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Projections of pyramidal tract cells to alpha‐motoneurones innervating hind‐limb muscles in the monkey.

Artikel i vetenskaplig tidskrift
Författare Elzbieta Jankowska
Y. Padel
R. Tanaka
Publicerad i The Journal of Physiology
Volym 249
Sidor 637-667
ISSN 00223751
Publiceringsår 1975
Publicerad vid Fysiologiska institutionen
Sidor 637-667
Språk en
Ämneskategorier Medicinska grundvetenskaper

Sammanfattning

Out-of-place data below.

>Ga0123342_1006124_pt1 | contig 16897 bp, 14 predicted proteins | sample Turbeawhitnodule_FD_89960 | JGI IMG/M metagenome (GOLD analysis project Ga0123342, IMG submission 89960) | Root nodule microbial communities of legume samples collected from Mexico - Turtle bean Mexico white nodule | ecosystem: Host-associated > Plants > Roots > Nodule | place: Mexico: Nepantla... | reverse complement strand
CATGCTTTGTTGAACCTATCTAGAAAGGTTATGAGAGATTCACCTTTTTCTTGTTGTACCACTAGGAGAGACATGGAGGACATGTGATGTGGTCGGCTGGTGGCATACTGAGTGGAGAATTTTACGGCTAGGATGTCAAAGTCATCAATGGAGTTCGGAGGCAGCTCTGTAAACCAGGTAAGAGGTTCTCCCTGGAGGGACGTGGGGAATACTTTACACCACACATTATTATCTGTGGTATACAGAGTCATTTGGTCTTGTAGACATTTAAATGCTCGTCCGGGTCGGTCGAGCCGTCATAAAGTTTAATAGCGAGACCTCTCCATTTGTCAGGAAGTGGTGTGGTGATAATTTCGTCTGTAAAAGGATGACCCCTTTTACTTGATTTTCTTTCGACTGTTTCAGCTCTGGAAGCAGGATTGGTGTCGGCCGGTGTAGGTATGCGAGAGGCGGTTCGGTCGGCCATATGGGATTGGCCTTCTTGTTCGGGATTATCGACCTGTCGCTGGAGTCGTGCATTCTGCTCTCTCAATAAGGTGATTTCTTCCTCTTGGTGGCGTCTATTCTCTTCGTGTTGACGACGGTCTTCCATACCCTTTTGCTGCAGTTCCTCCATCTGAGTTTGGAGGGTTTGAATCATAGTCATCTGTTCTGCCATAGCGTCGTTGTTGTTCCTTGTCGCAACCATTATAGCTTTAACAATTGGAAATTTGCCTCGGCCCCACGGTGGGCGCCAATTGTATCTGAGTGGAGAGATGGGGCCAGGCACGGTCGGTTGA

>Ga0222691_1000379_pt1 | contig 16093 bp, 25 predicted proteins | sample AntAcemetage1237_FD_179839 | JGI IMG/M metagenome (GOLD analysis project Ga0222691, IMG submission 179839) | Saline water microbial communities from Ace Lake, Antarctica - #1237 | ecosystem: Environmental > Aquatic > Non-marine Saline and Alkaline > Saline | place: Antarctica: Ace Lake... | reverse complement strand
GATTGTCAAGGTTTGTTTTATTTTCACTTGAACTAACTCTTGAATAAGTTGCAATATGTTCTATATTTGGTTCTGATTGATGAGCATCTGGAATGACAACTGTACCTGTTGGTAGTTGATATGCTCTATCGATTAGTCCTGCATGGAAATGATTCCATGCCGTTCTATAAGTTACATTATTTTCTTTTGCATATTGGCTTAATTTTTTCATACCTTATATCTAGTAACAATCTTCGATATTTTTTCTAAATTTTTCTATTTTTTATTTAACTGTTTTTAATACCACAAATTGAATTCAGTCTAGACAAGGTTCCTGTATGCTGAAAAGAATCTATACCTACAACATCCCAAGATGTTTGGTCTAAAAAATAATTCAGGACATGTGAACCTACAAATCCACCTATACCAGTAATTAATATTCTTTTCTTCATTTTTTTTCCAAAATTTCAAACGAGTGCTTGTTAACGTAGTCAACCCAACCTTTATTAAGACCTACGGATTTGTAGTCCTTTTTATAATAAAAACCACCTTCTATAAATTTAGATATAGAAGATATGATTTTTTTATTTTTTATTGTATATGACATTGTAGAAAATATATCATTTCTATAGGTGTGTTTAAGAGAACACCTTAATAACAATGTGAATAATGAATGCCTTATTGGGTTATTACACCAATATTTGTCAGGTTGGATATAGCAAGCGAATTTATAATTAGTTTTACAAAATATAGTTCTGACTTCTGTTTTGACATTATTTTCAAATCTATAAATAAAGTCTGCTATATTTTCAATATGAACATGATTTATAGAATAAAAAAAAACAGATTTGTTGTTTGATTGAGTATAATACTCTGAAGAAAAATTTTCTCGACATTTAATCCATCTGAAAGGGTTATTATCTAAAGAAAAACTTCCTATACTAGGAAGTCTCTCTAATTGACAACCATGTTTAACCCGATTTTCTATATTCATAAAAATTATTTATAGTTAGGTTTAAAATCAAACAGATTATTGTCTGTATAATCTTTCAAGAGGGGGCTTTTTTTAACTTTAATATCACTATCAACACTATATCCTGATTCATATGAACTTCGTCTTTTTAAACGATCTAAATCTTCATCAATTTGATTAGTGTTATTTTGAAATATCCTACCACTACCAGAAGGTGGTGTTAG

1. We have investigated the spatial organization of monosynaptic corticospinal projections to hind‐limb motoneurones, using near threshold stimulation of the surface of the precentral gyrus to activate pyramidal tract (PT) cells and intracellular recording from motoneurones to detect the resulting e.p.s.p.s. 2. Monosynaptic e.p.s.p.s. of cortical origin were seen in all motoneurone species investigated, those of distal as well as of proximal hind‐limb muscles. The proportion of motoneurones in which the e.s.p.s. were evoked and the amplitudes of the latter indicated a more extensive cortical projection to motor nuclei for distal than for proximal muscles, as previously found for forelimb motoneurones. 3. Cortical areas from which monosynaptic e.p.s.p.s. were evoked in individual motoneurones were remarkably large, most often between 3 and 7 mm2. Several motoneurones appeared to have two or three separate areas within the hind‐limb division of the motor cortex. 4. Areas of location of pyramidal tract cells projecting to various motoneurones innervating one muscle were usually not identical. They overlapped often only partially or did not overlap at all. 5. Areas of location of pyramidal tract cells projecting to motor nuclei for different muscles often showed an extensive overlap. When it occurred, various motoneurones of a given motor nucleus had common cortical projection areas with motoneurones of other motor nuclei, either to synergistic or to antagonistic muscles. Our results give further evidence for overlapping of areas of cortical projections to motoneurones and speak against a mosaic‐like organization of pyramidal tract cells projecting to different motor nuclei. 6. The rise times of cortically evoked e.p.s.p.s. indicate that the corticospinal tract fibres terminate on motoneurones at approximately similar distances from the soma as group Ia afferents. The small amplitudes of the majority of e.p.s.p.s. evoked by near threshold cortical stimulation therefore suggest that unitary e.p.s.p.s of cortical origin are small and that the density of pyramidal tract cells projecting to individual motoneurones is usually low, even in the centrum of projection areas. 7. Effects of intracortical stimulation depended on the stimulus strength. With currents of 2‐3 muA, e.p.s.p.s were usually evoked in one motoneurone species or in close synergists. With currents of 5‐10 muA, largest e.p.s.p.s a number of other motoneurones. Latencies of descending volleys in the lumbar corticospinal tract indicated that intracortical stimuli activated pyramidal tract cells indirectly; the effects of these stimuli could thus not be used to indicate the location of pyramidal tract cells responsible for them. © 1975 The Physiological Society

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